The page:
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Client Wins From December 17-19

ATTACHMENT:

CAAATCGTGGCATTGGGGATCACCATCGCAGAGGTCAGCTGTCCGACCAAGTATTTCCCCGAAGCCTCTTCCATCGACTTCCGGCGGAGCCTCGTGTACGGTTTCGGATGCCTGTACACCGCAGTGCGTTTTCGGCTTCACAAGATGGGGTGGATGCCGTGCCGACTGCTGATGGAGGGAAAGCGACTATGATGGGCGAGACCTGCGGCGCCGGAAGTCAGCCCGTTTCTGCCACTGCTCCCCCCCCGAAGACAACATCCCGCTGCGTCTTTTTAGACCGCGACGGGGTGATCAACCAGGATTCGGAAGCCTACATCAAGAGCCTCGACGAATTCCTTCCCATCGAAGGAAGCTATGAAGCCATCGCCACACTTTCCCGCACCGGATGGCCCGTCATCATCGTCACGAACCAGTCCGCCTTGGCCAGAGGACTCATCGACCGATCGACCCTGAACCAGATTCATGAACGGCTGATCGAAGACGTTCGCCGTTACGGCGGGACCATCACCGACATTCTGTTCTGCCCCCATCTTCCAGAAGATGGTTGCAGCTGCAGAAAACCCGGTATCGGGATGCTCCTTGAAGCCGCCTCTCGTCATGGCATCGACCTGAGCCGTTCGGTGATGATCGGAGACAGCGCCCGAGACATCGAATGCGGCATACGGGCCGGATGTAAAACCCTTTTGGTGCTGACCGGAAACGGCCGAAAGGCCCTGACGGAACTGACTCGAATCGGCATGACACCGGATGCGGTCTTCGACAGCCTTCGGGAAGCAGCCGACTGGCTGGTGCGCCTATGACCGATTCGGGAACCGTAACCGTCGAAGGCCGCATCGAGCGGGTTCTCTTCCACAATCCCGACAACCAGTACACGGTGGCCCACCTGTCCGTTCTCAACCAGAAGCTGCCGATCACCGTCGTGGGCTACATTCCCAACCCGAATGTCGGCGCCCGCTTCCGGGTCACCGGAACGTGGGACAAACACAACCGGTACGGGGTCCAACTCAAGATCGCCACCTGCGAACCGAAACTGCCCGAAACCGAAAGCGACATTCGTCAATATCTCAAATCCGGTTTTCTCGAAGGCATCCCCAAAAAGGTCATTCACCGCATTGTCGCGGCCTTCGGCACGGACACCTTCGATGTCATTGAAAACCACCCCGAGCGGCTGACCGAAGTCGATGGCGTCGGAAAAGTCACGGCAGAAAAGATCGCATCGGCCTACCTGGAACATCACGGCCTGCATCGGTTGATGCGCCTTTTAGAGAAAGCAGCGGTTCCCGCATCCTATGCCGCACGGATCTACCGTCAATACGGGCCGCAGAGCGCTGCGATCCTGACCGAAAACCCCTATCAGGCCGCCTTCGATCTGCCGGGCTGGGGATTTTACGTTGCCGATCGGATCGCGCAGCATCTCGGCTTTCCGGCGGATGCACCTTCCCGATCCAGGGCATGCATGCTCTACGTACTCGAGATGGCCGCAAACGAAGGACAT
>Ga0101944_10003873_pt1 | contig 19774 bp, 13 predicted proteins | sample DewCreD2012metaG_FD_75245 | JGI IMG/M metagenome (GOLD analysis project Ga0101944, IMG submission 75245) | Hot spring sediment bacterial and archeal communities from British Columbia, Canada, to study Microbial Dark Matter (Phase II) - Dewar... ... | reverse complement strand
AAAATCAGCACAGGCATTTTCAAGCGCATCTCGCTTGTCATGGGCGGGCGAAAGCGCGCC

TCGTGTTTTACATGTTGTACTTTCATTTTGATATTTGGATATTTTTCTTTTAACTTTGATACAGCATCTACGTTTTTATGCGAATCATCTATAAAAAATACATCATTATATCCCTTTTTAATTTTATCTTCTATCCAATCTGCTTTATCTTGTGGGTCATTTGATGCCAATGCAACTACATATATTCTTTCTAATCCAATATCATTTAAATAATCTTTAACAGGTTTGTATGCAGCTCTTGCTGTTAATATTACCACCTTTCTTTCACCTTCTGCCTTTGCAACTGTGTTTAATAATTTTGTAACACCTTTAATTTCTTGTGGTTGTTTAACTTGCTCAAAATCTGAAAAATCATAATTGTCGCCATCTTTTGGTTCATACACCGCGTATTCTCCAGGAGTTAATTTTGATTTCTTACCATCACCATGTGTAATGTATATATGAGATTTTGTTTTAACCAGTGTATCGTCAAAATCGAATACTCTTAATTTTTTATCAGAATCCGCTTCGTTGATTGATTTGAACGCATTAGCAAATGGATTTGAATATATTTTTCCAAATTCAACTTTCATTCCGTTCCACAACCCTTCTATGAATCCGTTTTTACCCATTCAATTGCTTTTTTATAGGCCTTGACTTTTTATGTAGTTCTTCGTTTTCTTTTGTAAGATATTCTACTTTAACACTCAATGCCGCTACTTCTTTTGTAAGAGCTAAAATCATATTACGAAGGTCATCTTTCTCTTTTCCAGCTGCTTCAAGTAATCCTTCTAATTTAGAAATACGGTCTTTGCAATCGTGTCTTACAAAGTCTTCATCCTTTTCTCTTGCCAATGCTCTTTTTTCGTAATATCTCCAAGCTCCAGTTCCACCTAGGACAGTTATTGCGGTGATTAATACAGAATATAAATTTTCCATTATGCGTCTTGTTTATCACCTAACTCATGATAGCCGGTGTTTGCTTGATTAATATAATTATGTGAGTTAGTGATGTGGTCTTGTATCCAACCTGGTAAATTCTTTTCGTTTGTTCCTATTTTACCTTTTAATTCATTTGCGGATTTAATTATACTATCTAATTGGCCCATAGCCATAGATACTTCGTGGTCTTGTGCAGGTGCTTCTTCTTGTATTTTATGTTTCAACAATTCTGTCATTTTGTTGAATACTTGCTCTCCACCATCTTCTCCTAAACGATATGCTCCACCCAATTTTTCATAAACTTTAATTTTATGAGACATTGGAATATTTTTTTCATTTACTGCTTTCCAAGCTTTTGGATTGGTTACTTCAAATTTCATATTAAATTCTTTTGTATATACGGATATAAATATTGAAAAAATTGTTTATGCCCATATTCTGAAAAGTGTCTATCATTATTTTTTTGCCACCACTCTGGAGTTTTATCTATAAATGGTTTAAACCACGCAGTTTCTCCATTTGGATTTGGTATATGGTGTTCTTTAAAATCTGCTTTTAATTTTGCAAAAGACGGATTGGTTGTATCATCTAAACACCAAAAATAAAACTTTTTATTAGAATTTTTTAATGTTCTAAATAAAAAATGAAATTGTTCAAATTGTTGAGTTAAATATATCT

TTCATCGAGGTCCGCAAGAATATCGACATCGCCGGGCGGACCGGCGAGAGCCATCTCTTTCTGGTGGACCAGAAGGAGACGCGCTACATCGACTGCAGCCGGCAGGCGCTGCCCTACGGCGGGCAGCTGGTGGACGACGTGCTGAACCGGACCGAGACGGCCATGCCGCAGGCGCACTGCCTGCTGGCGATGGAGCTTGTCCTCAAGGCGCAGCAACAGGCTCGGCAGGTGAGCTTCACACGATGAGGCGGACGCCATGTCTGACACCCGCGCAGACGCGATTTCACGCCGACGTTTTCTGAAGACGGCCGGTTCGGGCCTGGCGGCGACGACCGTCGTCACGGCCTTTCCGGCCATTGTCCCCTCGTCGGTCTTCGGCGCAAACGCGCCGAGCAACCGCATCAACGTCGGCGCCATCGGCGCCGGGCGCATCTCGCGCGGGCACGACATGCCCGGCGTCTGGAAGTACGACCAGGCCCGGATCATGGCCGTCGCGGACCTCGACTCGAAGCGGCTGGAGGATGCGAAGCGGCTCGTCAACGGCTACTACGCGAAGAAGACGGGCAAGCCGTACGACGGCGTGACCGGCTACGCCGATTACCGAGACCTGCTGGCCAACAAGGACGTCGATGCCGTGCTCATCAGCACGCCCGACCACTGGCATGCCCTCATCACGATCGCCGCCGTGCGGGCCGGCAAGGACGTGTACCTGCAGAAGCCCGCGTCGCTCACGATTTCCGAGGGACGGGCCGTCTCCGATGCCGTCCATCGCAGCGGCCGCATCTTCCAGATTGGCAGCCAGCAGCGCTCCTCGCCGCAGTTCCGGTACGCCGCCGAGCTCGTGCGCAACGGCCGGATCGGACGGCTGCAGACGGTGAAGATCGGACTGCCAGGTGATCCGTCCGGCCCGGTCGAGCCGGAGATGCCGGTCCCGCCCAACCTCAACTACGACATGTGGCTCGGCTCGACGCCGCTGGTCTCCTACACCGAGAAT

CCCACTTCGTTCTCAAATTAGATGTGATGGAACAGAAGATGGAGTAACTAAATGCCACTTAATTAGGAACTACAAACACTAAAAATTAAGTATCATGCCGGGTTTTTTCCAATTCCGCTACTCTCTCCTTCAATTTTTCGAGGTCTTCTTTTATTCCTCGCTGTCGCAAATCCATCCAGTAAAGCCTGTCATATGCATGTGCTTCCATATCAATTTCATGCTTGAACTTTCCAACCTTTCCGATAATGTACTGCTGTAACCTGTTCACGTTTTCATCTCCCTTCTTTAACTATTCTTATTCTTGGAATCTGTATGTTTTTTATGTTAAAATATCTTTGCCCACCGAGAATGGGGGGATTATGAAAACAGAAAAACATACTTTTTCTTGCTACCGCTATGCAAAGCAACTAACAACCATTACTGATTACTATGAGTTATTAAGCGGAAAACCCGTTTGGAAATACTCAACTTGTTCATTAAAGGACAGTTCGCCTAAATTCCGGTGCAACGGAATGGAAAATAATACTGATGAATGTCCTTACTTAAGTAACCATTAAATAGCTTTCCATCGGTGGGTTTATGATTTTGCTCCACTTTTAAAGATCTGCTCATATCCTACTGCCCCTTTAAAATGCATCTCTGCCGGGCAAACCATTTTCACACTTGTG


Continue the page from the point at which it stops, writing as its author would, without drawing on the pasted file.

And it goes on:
Arotech Gets Simulator Deal With LSU: The Royal Oak-based Realtime Technologies Inc. business unit of the Training and Simulation Divison of Ann Arbor-based Arotech Corp. (Nasdaq: ARTX) said last week that it had been selected an advanced motion-based vehicle simulator to the Louisiana State University Department of Civil and Environmental Engineering. LSU is part of a team of researchers that make up The Gulf Coast Research Center for Evacuation and Transportation Resiliency. The center is focused on Evacuation and Transportation Resiliency in an effort to address the multitude of issues that impact transportation processes under emergency conditions such as evacuation and other types of major events. This area of research also addresses the need to develop and maintain the ability of transportation systems to economically, efficiently, and safely respond to the changing demands that may be placed upon them. Realtime Technologies is providing a full cab 1-DOF motion base research vehicle simulator. The motion base will consist of a circular path that rotates about a horizontal axis located 60 inch from the motion path (basically a circular path on the circumference of a 60 inch radius circle) This causes the driver to sense a combined pitching motion and forward/rearward motion. Other unique features of the simulator include a wrap-around segmented screens with high-resolution visuals. Realtime Technologies will also provide its unique and powerful "SimVista" (scenario development tools) along with "SimCreator" (core vehicle simulation software) and "SimSimulator" (high fidelity vehicle model) for the University's varied human factors research needs. Other key components are the scenario control subsystem that includes autonomous traffic simulation, scripted events, relational behaviors and environmental controls. This subsystem also collects data and performs measurement functions of the simulator for research analysis. The visual subsystem handles all real time visual rendering processes, including animated and static objects in the scene. This makes what the driver sees out the window seem very realistic. The visual component is able to render VRML or OpenFlight databases in real time. The audio software and hardware provide audio cues to match what the driver would expect under the conditions being simulated. Synthesized sounds include engine, wind, tire whine, and noise from other vehicles.

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